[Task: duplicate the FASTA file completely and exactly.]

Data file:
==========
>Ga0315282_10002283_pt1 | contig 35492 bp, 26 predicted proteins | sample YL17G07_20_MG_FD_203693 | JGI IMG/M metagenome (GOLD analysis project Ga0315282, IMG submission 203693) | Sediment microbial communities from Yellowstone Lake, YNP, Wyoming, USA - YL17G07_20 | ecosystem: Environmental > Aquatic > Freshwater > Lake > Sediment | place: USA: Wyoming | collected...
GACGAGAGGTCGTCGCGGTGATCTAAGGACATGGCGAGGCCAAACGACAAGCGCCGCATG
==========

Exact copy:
>Ga0315282_10002283_pt1 | contig 35492 bp, 26 predicted proteins | sample YL17G07_20_MG_FD_203693 | JGI IMG/M metagenome (GOLD analysis project Ga0315282, IMG submission 203693) | Sediment microbial communities from Yellowstone Lake, YNP, Wyoming, USA - YL17G07_20 | ecosystem: Environmental > Aquatic > Freshwater > Lake > Sediment | place: USA: Wyoming | collected...
GACGAGAGGTCGTCGCGGTGATCTAAGGACATGGCGAGGCCAAACGACAAGCGCCGCATG